Before you read this post, we’d just like to let you know that you should grab a coffee and make yourself comfortable. It’s a long one – but one we feel is worth the time to read. Enjoy – and please share your thoughts in the comment section.
What do your clients cost you?
That’s a very good question. It’s a question I think every freelancer should revisit each three months or so. It’s not an easy question to answer, either, because it sounds silly. Clients are supposed to increase our revenues, not increase our costs.
But they do. In fact, everything we do in life has a cost. Determining what those costs are before taking action on anything is just plain smart.
Every accountant knows this. Every entrepreneur knows this, too. Before we sell one piece of content or one design or one consultation, we have to know the costs involved in the creation of our product or service.
Then we need to determine a price to generate profits.
The problem is that most freelancers get this part wrong. They miscalculate the costs badly – and then they end up in trouble.
Nothing in Life is Free
Sad but true. There’s a cost to everything we do. We make choices every instant of our lives.
If we want a hot coffee in the morning, the cost is a cold walk to the kitchen in the dark. A night at the movies costs organization time, wear and tear on the car, and the price of the ticket. A day playing hooky costs the double-time effort of catching up the next day.
Even those benefits we feel cost nothing at all do have an expense. To earn a friendship, we must invest time. To receive a smile, we have to do something nice. For someone to bring us a gift, we have to build up the desire to give without receiving.
We lose something with every gain.
People often ask me how I can do business without taking calls from clients. “Don’t you lose customers that way?” They’re surprised when I tend to agree that yes, I might in fact lose out on great jobs. But the loss is worth the gain – every single time.
I sat down and thought of the impact being a web-only worker might have on our business. I figured out what I needed to be happy in my job and do the best work I can, providing the ultimate service to the clients we have.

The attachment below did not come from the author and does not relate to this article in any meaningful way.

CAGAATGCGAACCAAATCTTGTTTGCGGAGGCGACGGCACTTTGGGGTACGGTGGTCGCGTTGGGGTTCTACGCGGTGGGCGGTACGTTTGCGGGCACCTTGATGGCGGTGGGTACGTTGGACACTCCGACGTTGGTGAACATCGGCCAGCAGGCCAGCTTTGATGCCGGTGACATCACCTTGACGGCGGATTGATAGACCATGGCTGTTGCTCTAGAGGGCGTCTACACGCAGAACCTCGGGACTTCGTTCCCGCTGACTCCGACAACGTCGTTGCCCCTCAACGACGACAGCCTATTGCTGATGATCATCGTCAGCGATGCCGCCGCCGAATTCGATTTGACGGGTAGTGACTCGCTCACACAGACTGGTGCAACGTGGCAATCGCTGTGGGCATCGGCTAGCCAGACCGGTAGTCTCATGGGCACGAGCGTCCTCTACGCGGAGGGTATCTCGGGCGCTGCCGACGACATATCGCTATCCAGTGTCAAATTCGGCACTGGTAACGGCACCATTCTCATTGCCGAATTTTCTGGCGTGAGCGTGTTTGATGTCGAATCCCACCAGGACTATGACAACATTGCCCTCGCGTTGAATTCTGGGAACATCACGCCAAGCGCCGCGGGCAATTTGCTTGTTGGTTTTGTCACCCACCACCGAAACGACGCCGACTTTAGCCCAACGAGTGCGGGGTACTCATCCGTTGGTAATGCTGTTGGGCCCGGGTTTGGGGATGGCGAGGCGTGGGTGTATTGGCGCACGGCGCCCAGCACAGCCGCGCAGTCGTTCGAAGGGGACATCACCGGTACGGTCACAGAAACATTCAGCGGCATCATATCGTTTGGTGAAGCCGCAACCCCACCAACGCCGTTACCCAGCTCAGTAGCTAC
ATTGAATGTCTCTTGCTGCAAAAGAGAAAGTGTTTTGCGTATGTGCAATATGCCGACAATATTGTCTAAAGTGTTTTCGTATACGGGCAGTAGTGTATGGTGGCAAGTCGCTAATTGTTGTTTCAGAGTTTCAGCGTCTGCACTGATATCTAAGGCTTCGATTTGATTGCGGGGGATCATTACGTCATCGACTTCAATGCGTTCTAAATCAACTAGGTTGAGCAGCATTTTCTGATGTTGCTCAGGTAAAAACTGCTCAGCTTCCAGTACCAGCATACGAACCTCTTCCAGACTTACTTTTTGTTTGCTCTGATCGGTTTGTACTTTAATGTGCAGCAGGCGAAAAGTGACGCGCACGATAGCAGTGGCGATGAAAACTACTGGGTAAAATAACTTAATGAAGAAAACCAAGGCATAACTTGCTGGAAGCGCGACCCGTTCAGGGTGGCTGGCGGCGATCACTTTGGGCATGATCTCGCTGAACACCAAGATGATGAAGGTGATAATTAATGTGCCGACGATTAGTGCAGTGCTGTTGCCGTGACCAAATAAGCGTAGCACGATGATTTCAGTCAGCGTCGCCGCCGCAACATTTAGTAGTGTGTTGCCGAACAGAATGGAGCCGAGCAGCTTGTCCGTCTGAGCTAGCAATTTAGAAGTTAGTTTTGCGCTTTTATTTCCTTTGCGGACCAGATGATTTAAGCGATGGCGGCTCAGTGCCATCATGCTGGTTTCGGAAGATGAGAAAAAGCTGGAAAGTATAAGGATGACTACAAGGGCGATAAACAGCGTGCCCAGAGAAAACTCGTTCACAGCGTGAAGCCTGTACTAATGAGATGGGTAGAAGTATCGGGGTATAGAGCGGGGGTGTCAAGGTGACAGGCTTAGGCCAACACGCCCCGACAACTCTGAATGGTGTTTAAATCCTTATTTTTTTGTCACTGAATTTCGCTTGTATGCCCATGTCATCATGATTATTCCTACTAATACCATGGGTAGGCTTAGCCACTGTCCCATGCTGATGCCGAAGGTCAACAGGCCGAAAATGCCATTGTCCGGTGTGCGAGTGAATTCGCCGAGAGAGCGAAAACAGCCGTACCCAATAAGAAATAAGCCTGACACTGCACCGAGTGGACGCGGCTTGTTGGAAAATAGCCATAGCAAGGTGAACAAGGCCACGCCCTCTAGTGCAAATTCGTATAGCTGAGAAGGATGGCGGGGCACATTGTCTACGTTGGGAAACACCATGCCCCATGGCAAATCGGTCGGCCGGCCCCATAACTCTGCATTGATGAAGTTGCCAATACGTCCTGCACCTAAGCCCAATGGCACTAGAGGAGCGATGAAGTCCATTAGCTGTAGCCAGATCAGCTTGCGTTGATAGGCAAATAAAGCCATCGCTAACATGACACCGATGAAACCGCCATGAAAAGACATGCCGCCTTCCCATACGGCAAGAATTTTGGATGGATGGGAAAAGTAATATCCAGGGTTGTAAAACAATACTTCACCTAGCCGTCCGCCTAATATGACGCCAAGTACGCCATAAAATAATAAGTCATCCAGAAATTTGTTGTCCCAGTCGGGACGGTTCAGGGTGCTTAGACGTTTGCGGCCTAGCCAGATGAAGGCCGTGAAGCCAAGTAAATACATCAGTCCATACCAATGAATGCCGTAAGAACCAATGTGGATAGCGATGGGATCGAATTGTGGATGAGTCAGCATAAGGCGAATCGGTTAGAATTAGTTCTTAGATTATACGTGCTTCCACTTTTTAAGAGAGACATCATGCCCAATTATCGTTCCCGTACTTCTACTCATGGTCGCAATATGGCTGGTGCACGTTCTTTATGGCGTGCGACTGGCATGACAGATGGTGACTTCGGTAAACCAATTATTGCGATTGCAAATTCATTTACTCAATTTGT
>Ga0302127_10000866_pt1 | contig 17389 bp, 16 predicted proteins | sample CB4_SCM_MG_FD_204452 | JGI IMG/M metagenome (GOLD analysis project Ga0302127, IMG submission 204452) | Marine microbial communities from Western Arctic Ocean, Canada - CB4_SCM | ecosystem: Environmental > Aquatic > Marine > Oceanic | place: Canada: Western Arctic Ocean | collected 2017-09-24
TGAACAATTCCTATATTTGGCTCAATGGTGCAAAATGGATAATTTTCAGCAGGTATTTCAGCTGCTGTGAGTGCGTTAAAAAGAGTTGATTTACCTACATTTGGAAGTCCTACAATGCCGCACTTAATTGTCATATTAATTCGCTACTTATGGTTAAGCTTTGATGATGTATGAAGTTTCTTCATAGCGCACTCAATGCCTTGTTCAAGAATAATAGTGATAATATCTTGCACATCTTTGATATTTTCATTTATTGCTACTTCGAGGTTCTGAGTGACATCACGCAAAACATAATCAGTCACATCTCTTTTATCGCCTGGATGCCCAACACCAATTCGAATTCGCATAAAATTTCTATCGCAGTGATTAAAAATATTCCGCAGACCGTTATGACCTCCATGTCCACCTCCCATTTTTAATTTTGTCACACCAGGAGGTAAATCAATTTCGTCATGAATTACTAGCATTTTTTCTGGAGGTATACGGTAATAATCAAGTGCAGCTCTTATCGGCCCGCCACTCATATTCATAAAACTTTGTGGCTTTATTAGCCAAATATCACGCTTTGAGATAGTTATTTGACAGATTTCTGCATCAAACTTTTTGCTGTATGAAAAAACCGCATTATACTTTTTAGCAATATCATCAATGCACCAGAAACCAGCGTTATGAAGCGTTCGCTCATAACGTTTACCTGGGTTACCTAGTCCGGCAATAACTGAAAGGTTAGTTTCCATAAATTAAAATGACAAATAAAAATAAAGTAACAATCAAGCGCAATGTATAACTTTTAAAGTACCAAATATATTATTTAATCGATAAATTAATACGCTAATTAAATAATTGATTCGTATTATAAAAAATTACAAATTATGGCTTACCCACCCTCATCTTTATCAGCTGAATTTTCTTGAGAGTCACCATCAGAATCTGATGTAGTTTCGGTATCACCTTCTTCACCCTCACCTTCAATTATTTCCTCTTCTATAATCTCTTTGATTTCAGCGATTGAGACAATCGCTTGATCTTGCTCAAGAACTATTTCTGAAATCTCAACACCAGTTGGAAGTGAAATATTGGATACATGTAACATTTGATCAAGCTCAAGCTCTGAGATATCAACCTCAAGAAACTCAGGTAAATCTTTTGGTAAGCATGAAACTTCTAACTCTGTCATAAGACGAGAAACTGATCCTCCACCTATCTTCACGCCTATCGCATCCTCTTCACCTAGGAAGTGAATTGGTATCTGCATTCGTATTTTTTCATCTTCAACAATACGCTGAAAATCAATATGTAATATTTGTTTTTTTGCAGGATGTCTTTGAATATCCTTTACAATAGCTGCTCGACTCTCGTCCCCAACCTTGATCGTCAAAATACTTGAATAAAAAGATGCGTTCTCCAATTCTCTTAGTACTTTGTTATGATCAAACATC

I examined the effect of the costs on my life and weighed them against the benefits. Was it even? Were there more benefits? Was the cost too high?
How Cost Affects Your Life
Each new client costs time and money. We invest in creating portfolios, spend time marketing and work on convincing clients to buy. Then we land a customer.
From thereon, it’s all good, right? We’ve spent, and now we can receive the compensation and monetary rewards, the good referral and the compliments on our work.
Unfortunately, that school of thought isn’t accurate.
How much time do we put in the production of the content or the creation of the design? Do we have to invest energy in phone calls? Are there emails to respond to and feedback to receive?
Direct costs, certainly, all part of the cost of goods sold. But wait – there’s more.
How much time for yourself do you lose with each new client? Will your stress level rise? Are you going to have to stay up late a few nights and lose some sleep? Can you maintain the pace and continue to invest energy?
Or will you get through the week tired and burned out? Will you need a few days off to recover? Is the next project that comes along going to be one too many?
Even more, what other indirect costs are involved with the client? Will your family have to miss a weekend because you’re working? Will your child have to play by himself for a while you work? Are you going to have to make excuses for that promised afternoon outside playing ball?
People forget to think of these questions, and the answers matter a great deal. Nothing counts more in your life than your personal welfare.
If you’re burned out, stressed, crunching to meet a deadline, it’s no good. If your children turn away after asking you to watch Johnny and the Sprites, muttering that, “I’ll be there in a minute,” is a lie, the cost is too high. If your partner sheds even one sigh that he or she misses you and wished you two could just have a little more time together, you’re paying too much.
The money you’ll make at week’s end? Tell me. Is it really worth it?
Don’t Ditch All Your Clients
By now, you’re probably sitting there thinking, “Oh my god… What have I done?” Relax. It’s okay. Life’s not over and you don’t need to fire all your clients.
But you do need to make better choices that have a lower cost and more benefits. You need to start operating your business with more critical thought, knowing the expense of each client that comes in.
Choose who you work with. Examine the rewards. Determine the costs. Weigh the differences between the two, and know when to let go of a job that makes you pay instead of bringing you rewards.
It’s your turn. What cost do you face in your work, and how is that expense affecting you? Do you feel that the price is just part of business? Are you resentful of it and wish things were different?
Share how you feel – and let’s see if we can’t all make changes that create a fulfilling, beneficial situation that brings rewards without costing us our lives.